Previous studies from 1960 to the present have shown that there is a link between the price of alcohol and its consumption. That is, when prices go up, consumption goes down, and when prices go down, consumption goes up.
This project conducted a formal statistical meta-analysis on effects of beverage alcohol taxes/prices on drinking and on a range of morbidity and mortality outcomes. A systematic review or “meta-analysis” re-analyzes data from all the previous studies as a whole, allowing conclusions that are not limited to specific policy changes or a single state or country.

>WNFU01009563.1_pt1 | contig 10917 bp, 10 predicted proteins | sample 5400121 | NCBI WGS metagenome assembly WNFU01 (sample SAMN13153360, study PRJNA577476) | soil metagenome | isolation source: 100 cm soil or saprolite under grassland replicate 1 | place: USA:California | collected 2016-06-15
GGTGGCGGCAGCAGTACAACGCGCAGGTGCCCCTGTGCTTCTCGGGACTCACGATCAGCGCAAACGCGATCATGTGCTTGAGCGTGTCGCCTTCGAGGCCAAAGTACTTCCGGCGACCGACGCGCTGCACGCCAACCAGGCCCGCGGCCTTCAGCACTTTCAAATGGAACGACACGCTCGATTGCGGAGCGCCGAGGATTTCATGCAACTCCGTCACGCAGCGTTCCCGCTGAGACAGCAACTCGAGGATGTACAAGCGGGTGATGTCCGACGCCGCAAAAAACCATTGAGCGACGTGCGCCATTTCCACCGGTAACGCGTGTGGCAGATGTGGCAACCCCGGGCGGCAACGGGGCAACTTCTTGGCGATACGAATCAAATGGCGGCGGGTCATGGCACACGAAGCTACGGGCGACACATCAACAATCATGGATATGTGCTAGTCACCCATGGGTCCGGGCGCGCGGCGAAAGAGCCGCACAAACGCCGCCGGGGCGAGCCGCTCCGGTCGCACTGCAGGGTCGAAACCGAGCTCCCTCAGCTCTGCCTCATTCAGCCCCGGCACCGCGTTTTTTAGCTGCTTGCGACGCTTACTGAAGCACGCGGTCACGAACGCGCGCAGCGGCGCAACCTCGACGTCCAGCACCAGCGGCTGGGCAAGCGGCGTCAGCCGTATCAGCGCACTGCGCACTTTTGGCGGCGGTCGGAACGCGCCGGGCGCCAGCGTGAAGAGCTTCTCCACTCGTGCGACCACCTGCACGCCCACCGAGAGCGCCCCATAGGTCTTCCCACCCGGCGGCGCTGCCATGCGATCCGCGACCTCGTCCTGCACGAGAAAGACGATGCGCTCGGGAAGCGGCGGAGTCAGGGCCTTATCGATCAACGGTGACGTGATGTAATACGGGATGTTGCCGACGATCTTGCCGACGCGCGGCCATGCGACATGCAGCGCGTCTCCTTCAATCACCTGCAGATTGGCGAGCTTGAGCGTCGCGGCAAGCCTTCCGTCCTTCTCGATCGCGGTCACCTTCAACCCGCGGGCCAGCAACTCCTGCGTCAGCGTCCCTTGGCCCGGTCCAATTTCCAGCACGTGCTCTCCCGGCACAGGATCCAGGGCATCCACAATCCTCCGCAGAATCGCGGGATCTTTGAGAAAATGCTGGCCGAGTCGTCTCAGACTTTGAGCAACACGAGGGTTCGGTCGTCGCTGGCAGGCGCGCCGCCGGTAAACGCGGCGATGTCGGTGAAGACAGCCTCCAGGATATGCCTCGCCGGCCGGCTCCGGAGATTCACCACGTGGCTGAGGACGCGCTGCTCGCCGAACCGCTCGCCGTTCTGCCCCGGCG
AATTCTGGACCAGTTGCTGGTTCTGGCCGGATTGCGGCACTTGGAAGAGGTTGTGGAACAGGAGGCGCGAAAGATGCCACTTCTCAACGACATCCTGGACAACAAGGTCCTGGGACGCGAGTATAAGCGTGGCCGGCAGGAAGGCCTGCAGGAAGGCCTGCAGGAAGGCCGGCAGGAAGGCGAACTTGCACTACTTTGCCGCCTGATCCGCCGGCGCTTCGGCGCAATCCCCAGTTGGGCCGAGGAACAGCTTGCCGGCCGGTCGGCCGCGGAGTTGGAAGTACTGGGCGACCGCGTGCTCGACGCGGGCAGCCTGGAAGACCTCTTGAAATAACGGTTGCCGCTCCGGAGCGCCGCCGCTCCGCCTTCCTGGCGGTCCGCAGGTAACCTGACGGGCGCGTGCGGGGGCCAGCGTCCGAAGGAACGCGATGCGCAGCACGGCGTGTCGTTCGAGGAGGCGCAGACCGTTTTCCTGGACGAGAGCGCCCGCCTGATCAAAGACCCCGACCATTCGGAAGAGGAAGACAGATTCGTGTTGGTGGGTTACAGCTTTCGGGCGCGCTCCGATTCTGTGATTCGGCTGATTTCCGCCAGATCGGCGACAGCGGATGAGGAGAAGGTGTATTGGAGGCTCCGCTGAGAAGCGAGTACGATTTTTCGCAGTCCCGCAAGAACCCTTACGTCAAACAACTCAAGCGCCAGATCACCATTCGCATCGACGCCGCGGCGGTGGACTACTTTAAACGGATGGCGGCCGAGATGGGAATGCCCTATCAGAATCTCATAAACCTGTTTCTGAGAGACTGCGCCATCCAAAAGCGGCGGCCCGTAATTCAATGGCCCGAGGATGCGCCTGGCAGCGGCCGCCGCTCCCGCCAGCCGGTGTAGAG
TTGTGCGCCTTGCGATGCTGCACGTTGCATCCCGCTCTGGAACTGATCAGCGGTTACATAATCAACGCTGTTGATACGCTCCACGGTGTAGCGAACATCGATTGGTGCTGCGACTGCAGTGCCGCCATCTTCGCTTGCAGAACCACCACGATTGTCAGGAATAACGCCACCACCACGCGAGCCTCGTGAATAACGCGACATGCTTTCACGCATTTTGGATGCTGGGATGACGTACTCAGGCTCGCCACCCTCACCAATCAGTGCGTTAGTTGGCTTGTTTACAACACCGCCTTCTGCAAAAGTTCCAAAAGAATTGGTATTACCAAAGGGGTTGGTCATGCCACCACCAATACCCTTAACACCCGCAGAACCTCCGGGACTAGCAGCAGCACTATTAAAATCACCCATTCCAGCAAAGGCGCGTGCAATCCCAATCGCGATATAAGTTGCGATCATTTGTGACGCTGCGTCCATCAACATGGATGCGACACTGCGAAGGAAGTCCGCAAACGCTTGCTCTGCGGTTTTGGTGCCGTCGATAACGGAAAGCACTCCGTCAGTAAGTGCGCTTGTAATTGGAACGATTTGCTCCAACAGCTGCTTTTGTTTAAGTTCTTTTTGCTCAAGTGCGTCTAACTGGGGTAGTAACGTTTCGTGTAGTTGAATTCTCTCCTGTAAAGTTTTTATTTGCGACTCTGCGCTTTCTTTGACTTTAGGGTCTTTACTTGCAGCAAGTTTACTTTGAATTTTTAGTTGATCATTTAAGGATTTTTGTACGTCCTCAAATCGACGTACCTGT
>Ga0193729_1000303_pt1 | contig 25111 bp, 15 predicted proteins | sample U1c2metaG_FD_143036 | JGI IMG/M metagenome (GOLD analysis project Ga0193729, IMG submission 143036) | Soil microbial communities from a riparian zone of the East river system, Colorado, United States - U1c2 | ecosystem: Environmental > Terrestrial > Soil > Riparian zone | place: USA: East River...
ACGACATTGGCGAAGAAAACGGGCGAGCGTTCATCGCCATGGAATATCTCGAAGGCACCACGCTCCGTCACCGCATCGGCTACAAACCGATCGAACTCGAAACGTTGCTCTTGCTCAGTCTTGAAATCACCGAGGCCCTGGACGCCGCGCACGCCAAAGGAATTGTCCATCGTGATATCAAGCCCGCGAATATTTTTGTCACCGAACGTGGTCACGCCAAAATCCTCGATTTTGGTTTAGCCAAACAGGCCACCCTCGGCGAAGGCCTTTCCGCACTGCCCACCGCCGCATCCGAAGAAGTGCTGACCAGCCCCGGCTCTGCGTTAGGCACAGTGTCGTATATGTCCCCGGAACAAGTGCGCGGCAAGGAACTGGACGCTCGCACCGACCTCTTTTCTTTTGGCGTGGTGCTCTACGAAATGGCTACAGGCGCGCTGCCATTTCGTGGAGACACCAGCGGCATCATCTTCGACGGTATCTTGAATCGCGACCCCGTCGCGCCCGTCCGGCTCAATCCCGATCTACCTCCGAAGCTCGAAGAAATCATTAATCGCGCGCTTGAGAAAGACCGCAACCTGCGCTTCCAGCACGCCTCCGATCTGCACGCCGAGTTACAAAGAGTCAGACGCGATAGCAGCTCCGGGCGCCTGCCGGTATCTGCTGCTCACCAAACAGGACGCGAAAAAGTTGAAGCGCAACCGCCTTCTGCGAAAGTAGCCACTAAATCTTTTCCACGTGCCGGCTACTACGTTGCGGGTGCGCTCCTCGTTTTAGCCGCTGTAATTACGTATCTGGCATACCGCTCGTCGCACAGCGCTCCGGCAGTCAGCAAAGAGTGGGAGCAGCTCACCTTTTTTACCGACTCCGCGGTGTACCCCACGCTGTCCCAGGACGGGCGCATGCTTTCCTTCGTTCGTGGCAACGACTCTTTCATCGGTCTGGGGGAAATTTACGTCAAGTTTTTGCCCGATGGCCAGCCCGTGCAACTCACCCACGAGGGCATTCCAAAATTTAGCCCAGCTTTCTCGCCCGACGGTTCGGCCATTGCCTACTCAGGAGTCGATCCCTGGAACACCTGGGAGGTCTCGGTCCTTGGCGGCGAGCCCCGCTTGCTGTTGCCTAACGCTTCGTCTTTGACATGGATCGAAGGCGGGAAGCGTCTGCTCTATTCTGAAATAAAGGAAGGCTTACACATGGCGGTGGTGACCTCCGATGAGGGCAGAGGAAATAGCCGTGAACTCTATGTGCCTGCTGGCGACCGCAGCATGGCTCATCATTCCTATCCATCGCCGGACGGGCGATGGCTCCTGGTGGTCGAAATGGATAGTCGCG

A meta-analysis of alcohol taxes/prices also provides the most precise estimates of the effects of the price changes based on the cumulative evidence across dozens or hundreds of studies. Today, the idea of taxes on alcohol is rising on the agenda of health officials and lawmakers because of a combination of things, such as historically low real alcohol tax rates, political opposition to increased income and property taxes, increasing budget shortfalls and experience with tobacco tax increases.